Indy lawyer, multi-state team win $130M Missouri jury verdict

The second time was a greater charm for a legal team led by an Indianapolis lawyer who won a $130 million jury verdict this week for Missouri property owners. The judgment in a class-action lawsuit against a telecommunications company is likely to be among the largest in the nation this year.

Indianapolis lawyer Ron Waicukauski of Price Waicukauski Joven & Catlin LLP served as lead plaintiffs’ counsel during the trial in federal court in Jefferson City, Missouri, that concluded Tuesday. The class prevailed on its claim that Sho-Me Power Electric Cooperative trespassed for more than 12 years by running fiberoptic cable lines across nearly 800 miles of property without paying owners of 3,560 parcels of property. The jury award was nearly twice that of a prior jury verdict in the same case that was vacated on appeal.

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Waicukauski said the jury on retrial returned the verdict that he and the legal team argued for based on similar fiberoptic easements and use rights around the country — compensatory damages of $129.2 million and punitive damages of $1.3 million. The compensatory damages reimburse thousands of property owners including farmers, ranchers, homeowners and small businesses, at a rate of $2.44 per foot for 796 miles of trespass over 12.6 years.

“This has been a hard-fought battle to defend landowners’ rights,” Waicukauski said in a statement. “The jury verdict’s precise calculation of the damages demonstrates the jury’s careful understanding of the facts, and is a victory for Missouri landowners.”

In an interview, Waicukauski credited the legal team that also included firm colleague Brad Catlin, and attorneys Kathleen Kauffman, F. Alexander O’Neill, and Heidi Doerhoff Vollet. Along with Price Waicukauski Joven & Catlin, other firms representing the property owners in the case were Cook Vetter Doerhoff & Landwehr of Jefferson City and Ackerson Kauffman Fex of Washington, D.C.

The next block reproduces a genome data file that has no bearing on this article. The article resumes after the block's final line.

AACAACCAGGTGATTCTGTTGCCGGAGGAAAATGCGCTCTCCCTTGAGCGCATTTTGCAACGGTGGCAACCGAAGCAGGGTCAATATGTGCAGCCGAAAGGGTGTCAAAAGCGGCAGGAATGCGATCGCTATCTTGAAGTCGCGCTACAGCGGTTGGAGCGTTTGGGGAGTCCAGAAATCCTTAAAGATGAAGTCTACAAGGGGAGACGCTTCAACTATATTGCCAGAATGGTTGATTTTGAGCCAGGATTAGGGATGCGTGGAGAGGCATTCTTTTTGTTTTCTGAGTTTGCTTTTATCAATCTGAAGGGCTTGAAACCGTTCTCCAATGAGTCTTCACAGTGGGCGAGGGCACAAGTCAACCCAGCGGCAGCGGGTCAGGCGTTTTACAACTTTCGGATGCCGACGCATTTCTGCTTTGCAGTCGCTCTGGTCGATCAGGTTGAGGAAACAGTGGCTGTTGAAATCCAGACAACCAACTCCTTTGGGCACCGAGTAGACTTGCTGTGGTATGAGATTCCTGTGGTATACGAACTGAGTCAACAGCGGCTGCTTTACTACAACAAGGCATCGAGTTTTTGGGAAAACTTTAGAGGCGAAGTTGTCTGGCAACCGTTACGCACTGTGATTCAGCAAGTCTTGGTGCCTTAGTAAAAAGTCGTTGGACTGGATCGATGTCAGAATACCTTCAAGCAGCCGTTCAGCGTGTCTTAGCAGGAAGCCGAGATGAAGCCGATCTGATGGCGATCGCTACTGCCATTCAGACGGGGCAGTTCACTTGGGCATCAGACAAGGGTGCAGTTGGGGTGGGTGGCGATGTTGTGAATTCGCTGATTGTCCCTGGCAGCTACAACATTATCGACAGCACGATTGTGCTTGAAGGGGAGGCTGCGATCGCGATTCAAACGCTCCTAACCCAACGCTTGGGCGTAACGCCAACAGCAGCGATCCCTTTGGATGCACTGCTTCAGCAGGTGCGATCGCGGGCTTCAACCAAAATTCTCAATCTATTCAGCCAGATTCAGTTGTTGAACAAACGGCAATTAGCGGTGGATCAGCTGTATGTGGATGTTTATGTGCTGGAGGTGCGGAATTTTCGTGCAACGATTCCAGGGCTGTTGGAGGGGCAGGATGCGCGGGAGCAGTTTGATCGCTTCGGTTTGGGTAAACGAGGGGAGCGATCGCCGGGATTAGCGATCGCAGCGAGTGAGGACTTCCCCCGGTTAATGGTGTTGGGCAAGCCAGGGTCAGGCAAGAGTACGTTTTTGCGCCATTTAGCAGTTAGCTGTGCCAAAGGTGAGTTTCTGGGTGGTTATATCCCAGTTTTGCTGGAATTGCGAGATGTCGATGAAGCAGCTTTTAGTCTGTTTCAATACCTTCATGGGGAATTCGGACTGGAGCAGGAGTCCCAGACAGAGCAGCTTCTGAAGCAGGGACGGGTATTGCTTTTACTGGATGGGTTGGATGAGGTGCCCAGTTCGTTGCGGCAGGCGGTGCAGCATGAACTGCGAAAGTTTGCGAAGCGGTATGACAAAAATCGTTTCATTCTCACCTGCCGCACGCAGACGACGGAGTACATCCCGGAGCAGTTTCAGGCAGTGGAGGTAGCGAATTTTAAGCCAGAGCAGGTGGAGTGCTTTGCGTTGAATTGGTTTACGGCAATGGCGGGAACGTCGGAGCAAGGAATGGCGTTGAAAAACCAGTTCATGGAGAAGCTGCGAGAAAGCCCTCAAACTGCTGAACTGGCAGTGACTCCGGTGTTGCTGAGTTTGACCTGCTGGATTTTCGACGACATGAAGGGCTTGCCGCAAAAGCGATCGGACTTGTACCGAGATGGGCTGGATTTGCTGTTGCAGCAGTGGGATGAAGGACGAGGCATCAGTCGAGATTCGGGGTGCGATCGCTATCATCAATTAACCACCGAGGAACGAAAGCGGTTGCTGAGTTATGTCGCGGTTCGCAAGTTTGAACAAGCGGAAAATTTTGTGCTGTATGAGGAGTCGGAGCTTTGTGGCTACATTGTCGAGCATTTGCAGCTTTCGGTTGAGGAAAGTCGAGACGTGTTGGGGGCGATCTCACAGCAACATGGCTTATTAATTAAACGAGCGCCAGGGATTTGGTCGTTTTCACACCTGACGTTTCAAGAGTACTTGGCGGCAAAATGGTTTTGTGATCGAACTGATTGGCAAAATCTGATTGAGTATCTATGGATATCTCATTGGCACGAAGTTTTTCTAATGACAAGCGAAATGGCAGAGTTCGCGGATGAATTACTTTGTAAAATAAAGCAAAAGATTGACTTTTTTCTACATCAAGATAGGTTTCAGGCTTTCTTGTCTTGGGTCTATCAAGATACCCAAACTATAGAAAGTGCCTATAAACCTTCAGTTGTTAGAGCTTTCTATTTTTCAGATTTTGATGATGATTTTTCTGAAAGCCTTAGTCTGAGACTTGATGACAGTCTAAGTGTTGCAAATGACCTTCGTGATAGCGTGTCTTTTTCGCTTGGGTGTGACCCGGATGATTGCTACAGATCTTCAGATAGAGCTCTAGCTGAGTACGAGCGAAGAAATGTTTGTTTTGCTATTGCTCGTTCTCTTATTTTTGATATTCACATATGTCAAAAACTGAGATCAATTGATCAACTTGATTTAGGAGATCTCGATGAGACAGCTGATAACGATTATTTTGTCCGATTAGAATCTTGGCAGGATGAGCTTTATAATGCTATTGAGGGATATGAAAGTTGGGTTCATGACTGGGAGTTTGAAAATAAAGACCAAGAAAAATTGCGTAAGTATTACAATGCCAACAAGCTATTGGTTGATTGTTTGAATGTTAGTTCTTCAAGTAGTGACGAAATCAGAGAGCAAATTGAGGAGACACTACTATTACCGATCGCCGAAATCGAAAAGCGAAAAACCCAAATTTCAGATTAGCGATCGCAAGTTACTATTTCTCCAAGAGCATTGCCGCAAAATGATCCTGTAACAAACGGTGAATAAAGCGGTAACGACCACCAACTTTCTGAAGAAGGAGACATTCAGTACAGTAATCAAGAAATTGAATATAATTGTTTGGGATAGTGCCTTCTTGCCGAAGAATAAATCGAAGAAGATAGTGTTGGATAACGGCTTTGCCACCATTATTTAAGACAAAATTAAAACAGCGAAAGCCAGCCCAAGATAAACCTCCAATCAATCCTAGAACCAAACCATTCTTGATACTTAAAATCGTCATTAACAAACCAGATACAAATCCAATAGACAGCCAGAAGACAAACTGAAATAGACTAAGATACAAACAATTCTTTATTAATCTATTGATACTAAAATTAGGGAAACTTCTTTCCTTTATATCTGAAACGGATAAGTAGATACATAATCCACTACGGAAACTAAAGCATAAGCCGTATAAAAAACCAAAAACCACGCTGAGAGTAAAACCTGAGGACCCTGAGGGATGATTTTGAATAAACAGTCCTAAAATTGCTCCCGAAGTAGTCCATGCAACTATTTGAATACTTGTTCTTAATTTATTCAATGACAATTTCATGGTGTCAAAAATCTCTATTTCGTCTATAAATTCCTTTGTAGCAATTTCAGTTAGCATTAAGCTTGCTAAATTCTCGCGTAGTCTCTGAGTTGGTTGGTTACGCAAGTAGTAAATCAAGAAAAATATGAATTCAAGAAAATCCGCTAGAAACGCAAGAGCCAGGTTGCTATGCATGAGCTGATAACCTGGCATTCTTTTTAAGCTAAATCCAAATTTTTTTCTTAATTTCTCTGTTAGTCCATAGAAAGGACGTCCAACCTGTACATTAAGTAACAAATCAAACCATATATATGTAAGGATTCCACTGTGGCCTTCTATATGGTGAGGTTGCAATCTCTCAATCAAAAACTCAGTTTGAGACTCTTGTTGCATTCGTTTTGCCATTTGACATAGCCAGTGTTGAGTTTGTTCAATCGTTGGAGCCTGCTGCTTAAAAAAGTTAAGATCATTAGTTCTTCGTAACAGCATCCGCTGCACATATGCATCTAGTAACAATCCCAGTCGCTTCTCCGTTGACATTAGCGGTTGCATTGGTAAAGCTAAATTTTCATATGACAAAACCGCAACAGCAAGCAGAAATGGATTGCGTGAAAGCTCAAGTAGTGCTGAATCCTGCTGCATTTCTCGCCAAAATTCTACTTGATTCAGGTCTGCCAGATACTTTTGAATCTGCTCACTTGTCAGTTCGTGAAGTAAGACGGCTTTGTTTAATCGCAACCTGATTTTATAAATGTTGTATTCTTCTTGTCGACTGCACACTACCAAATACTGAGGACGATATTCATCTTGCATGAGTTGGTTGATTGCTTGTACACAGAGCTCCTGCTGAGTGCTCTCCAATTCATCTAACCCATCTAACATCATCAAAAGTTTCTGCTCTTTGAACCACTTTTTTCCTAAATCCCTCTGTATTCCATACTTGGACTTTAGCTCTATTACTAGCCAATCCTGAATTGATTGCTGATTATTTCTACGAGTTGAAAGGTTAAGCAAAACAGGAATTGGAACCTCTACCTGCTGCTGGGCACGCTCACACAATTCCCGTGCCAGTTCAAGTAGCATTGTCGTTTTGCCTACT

“We had some celebrations in Jefferson City before I left,” Waicukauski said. “This was really a team effort, and we had a really good team.”

“This verdict is a victory for the judicial system as well as the landowners,” said Kauffman, who led the liability and class certification briefing. “It affirms the rule of law and the simple concept that no person or company is above the law. No one can take private property without consent or legal right, regardless of commercial benefit.”

Waicukauski expects an appeal unless the matter is resolved by a settlement. He said there are no settlement discussions at the current time.

Attorneys for Sho-Me have petitioned the court for judgment as a matter of law and decertification of the class — matters that were not before the jury.

Two years ago, a jury hearing the same case awarded $79 million in damages on unjust enrichment. The award in 2015 was the ninth-largest jury verdict nationwide that year, according to the National Law Journal’s Big Money Wins compilation.

The 8th Circuit Court of Appeals vacated the $79 million judgement on appeal, finding no remedy in law for unjust enrichment damages. However, the appellate court affirmed the district court’s class certification, grant of summary judgment for unjust enrichment, and liability for trespass. The 8th Circuit remanded for this damages trial on the trespass judgment.

Waicukauski is becoming a regular on annual lists of America’s largest jury verdicts. He was lead counsel for a legal team that won a $31.3 million judgment against the Indiana Department of Child Services for the Finnegan family in northwest Indiana. A federal jury found DCS had falsified documents to wrongfully pursue neglect charges against a daughter who died as a result of a prescription error. A settlement was later reached for $25 million.

Waicukauski said the string of big recent jury verdicts is a credit to his experience in the courtroom, having argued in more than 80 jury trials. “That experience helps a lot,” he said. “We’ve gotten some good results, and I think it’s because we’ve gotten good cases where people deserve compensation and the jury realizes that.”

The case in the U.S. District Court for the Western District of Missouri is Chase Barfield, et al. v. Sho-Me Power Electric Cooperative, et al., 2:11-cv-4321NKL.

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